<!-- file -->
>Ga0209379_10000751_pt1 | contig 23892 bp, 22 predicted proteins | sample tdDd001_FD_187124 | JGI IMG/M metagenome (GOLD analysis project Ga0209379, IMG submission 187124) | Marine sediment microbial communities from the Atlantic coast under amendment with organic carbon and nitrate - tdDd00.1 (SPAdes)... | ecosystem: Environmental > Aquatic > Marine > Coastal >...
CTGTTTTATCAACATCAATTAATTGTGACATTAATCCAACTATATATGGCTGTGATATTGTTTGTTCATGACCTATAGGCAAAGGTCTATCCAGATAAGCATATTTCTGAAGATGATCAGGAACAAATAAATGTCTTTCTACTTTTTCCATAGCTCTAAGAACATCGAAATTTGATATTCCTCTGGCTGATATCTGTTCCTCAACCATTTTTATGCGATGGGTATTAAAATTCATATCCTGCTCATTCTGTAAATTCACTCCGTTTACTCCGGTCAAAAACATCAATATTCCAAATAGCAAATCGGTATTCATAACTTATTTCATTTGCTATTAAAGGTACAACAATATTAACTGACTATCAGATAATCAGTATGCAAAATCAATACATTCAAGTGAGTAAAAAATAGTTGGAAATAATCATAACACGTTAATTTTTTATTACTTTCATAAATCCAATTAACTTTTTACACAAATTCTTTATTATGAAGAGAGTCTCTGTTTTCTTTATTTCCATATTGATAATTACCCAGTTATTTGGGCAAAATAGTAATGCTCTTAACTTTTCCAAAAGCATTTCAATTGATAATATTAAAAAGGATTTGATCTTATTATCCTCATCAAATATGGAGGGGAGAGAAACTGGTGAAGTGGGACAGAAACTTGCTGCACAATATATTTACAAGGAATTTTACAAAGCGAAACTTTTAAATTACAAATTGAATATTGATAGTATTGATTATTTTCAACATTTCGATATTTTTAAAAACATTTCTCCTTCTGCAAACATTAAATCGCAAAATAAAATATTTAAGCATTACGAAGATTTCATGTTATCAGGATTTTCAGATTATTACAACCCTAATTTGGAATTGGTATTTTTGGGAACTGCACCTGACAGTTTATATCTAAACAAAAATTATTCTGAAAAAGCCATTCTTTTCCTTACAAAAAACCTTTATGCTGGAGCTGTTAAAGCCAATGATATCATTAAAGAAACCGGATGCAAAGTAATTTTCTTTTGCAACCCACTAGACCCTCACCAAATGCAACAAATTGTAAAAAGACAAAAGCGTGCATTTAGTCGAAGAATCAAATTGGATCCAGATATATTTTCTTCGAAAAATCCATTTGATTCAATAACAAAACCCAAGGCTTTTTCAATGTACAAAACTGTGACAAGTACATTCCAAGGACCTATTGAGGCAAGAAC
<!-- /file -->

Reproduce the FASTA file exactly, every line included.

>Ga0209379_10000751_pt1 | contig 23892 bp, 22 predicted proteins | sample tdDd001_FD_187124 | JGI IMG/M metagenome (GOLD analysis project Ga0209379, IMG submission 187124) | Marine sediment microbial communities from the Atlantic coast under amendment with organic carbon and nitrate - tdDd00.1 (SPAdes)... | ecosystem: Environmental > Aquatic > Marine > Coastal >...
CTGTTTTATCAACATCAATTAATTGTGACATTAATCCAACTATATATGGCTGTGATATTGTTTGTTCATGACCTATAGGCAAAGGTCTATCCAGATAAGCATATTTCTGAAGATGATCAGGAACAAATAAATGTCTTTCTACTTTTTCCATAGCTCTAAGAACATCGAAATTTGATATTCCTCTGGCTGATATCTGTTCCTCAACCATTTTTATGCGATGGGTATTAAAATTCATATCCTGCTCATTCTGTAAATTCACTCCGTTTACTCCGGTCAAAAACATCAATATTCCAAATAGCAAATCGGTATTCATAACTTATTTCATTTGCTATTAAAGGTACAACAATATTAACTGACTATCAGATAATCAGTATGCAAAATCAATACATTCAAGTGAGTAAAAAATAGTTGGAAATAATCATAACACGTTAATTTTTTATTACTTTCATAAATCCAATTAACTTTTTACACAAATTCTTTATTATGAAGAGAGTCTCTGTTTTCTTTATTTCCATATTGATAATTACCCAGTTATTTGGGCAAAATAGTAATGCTCTTAACTTTTCCAAAAGCATTTCAATTGATAATATTAAAAAGGATTTGATCTTATTATCCTCATCAAATATGGAGGGGAGAGAAACTGGTGAAGTGGGACAGAAACTTGCTGCACAATATATTTACAAGGAATTTTACAAAGCGAAACTTTTAAATTACAAATTGAATATTGATAGTATTGATTATTTTCAACATTTCGATATTTTTAAAAACATTTCTCCTTCTGCAAACATTAAATCGCAAAATAAAATATTTAAGCATTACGAAGATTTCATGTTATCAGGATTTTCAGATTATTACAACCCTAATTTGGAATTGGTATTTTTGGGAACTGCACCTGACAGTTTATATCTAAACAAAAATTATTCTGAAAAAGCCATTCTTTTCCTTACAAAAAACCTTTATGCTGGAGCTGTTAAAGCCAATGATATCATTAAAGAAACCGGATGCAAAGTAATTTTCTTTTGCAACCCACTAGACCCTCACCAAATGCAACAAATTGTAAAAAGACAAAAGCGTGCATTTAGTCGAAGAATCAAATTGGATCCAGATATATTTTCTTCGAAAAATCCATTTGATTCAATAACAAAACCCAAGGCTTTTTCAATGTACAAAACTGTGACAAGTACATTCCAAGGACCTATTGAGGCAAGAAC